A collection of ferns mounted and hanging on a wall. STAGHORN FERNS (Platycerium spp) STAGHORN FERNS (Platycerium spp) – aka Elkhorn Ferns and Antelope Ears. This fern is native to the jungles of Java, New Guinea and parts of Australia. What makes this plant unique (besides its antler-like foliage) is that it is both an air plant and a fern. Since this plant grows on tree trunks and rocks in its native habitat, it’s commonly mounted on a surface and then displayed on a wall or fence. This presentation can amplify the resemblance to antlers. But it can also be grown in a traditional pot and enjoyed as a hanging plant. Here’s more on this cool plant and here’s a tutorial on how to mount it.

A green houseplant with orange-red spikes and blue-ish spikes in a white container.AECHMEA BLUE RAIN (Aechmea spp)  AECHMEA BLUE RAIN (Aechmea spp) – aka Blue Rain Bromeliad. This stunner has its roots in Brazil and is decidedly low maintenance (which is probably not the case with other Brazilian stunners). This bromeliad only flowers once, but the flamboyant blue-violet flowers on orange spikes will last for months. After blooming, pups will appear around the mother plant. These pups will feed off their mother plant until it has deteriorated and they are big enough to produce blooms. Nature can be hardcore. Here’s more on this beautiful plant and here’s something to watch.

A plant with pale green leaves striped in a burgundy color. BUTTERFLY PLANT (Christia obcordata) BUTTERFLY PLANT (Christia obcordata) – aka Swallowtail Plant. This herbaceous perennial is from East Asia and can grow up to 3 ft. tall. The exquisite triangular-shaped leaves with burgundy stripes are real show-stoppers. To some people, they look like the veining on a bird’s tail feathers, while others think they resemble butterflies at rest. However you see it, this is a spectacular addition to any plant collection. For more on the Christia obcordata, read this. For a little something on a different variety, Christia vespertilionis, check out this video.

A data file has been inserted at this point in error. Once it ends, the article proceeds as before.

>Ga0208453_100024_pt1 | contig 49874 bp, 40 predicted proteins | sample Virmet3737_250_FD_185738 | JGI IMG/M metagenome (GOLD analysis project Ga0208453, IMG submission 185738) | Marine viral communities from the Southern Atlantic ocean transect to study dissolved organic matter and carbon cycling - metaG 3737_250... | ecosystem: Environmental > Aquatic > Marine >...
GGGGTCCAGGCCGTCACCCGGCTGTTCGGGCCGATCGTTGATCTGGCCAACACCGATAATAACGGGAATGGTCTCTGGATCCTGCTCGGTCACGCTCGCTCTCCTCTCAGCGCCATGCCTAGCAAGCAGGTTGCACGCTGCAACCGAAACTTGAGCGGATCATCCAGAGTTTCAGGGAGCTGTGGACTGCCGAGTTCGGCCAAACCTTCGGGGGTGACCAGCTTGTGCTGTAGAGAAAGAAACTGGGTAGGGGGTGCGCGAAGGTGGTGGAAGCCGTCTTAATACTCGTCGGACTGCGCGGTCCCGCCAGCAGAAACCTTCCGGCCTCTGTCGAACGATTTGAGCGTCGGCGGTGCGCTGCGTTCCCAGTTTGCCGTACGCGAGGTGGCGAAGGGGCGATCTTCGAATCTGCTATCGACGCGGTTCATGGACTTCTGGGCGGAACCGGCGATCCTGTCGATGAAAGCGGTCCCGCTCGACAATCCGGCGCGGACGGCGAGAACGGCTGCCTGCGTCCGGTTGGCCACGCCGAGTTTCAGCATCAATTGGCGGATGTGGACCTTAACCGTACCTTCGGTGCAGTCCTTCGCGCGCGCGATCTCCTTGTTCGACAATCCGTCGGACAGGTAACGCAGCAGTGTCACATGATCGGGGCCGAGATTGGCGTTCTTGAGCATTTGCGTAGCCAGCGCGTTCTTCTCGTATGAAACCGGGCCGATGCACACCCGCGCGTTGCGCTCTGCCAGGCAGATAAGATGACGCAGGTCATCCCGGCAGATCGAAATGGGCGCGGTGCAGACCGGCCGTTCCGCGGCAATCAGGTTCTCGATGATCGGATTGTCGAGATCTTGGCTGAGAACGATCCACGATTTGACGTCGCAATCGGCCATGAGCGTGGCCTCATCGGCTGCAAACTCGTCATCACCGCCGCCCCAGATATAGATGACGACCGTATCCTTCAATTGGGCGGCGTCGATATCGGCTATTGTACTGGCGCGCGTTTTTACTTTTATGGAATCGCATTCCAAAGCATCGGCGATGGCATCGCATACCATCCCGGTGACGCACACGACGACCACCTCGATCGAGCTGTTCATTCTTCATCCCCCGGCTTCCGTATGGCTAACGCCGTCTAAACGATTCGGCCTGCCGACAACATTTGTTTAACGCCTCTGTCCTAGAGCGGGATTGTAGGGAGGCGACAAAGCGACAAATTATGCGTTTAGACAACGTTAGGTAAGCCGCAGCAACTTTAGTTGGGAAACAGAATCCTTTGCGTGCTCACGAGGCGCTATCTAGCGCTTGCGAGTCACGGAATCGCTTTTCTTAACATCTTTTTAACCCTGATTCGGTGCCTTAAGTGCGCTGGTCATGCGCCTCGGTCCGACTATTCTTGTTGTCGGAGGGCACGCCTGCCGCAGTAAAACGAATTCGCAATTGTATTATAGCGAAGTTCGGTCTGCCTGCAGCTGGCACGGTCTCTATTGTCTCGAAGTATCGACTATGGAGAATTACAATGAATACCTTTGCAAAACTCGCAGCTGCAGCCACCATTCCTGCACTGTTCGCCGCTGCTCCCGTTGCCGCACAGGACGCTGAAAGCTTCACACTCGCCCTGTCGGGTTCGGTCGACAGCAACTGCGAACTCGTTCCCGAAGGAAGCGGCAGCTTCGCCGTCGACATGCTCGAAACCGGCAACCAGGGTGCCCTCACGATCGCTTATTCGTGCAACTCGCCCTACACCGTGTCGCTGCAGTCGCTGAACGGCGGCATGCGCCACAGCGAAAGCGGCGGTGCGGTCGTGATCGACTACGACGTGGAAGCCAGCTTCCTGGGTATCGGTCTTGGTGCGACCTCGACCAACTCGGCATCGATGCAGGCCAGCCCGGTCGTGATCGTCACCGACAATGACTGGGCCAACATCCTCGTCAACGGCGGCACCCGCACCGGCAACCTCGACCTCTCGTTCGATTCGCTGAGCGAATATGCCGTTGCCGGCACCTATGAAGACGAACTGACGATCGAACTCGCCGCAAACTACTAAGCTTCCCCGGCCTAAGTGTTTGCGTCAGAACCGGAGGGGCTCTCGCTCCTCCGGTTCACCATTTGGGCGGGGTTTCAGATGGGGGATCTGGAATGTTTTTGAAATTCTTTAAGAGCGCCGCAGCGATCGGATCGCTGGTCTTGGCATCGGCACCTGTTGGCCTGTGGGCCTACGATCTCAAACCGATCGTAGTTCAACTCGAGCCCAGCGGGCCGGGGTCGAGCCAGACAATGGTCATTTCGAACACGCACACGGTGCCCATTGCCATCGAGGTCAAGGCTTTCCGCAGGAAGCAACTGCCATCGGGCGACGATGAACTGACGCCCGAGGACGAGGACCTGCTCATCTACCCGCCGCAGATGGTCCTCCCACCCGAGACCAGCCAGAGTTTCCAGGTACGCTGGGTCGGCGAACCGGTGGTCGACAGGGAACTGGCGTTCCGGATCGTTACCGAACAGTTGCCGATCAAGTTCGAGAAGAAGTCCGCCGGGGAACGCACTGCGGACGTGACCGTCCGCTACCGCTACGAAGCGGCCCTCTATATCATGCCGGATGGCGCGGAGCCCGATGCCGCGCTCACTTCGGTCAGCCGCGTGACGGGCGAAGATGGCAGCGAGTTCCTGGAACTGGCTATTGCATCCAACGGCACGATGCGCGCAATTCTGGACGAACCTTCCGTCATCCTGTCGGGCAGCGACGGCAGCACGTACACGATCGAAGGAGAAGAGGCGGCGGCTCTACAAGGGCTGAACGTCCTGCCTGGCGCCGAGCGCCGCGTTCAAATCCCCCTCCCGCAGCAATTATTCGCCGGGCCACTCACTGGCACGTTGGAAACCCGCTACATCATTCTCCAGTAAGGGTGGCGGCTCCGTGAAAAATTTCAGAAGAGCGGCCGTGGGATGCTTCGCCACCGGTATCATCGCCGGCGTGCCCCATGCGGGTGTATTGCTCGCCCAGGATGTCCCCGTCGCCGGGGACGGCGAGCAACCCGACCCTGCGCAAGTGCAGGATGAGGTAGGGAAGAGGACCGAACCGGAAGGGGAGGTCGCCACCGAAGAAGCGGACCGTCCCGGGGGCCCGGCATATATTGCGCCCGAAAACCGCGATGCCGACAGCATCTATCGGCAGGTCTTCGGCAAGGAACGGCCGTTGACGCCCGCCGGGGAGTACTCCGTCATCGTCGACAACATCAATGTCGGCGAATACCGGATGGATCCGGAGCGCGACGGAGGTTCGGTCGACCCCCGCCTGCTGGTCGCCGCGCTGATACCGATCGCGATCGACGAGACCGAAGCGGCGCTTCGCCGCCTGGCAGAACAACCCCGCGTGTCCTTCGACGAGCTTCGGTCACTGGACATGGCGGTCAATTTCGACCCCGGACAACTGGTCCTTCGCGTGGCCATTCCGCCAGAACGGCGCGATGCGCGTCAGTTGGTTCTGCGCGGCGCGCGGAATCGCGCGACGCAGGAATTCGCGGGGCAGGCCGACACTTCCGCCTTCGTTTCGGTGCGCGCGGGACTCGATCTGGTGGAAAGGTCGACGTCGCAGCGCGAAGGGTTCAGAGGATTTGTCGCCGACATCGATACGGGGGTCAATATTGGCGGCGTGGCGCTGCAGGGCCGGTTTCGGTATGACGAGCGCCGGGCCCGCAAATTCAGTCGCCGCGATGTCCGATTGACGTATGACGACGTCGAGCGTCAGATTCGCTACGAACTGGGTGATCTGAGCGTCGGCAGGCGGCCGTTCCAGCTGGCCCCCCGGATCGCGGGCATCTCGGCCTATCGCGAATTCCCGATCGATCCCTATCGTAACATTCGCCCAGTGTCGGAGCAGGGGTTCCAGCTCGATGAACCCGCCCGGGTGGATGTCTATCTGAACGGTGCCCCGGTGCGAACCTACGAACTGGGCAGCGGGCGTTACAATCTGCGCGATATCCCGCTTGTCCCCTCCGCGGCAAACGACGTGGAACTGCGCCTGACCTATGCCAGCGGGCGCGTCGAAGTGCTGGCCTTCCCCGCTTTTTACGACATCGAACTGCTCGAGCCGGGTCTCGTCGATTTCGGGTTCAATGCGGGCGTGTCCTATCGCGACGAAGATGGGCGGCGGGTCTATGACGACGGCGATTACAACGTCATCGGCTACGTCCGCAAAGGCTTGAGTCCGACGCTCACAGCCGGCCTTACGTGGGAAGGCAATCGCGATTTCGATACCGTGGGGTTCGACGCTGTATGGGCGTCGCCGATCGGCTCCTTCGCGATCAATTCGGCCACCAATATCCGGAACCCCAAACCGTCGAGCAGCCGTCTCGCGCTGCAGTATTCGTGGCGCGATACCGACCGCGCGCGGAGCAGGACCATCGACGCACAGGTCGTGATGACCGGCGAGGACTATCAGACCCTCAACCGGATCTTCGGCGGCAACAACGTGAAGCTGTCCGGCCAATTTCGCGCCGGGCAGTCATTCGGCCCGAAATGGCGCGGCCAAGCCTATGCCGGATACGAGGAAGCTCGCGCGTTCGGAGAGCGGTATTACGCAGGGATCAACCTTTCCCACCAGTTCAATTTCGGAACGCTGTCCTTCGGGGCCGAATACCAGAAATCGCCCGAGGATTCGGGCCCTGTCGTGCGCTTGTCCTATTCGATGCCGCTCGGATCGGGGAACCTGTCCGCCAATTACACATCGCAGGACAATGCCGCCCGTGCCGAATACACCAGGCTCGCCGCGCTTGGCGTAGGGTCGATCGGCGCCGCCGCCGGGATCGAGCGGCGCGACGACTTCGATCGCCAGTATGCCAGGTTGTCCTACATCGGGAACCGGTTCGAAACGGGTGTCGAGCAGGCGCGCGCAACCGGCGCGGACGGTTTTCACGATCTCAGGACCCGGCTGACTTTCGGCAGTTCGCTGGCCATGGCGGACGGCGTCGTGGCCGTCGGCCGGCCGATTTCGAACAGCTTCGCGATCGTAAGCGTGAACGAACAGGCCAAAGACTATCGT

Plant with large green and white leaves in a white container. AFRICAN MASK PLANT (Alocasia Sanderiana) AFRICAN MASK PLANT (Alocasia Sanderiana) – aka Kris Plant and Elephant Ear. These tropical plants have no connection to Africa, they are native to the Philippines, but they look like African ceremonial masks to enough people to have the name stick. This plant brings the drama with forest green leaves that have wide, stripe-like veining. According to the International Union for Conservation of Nature (IUCN), the Alocasia Sanderiana is critically endangered in its native environment, so in growing this plant you are literally helping to save a species. Here is more information and here is an interesting video.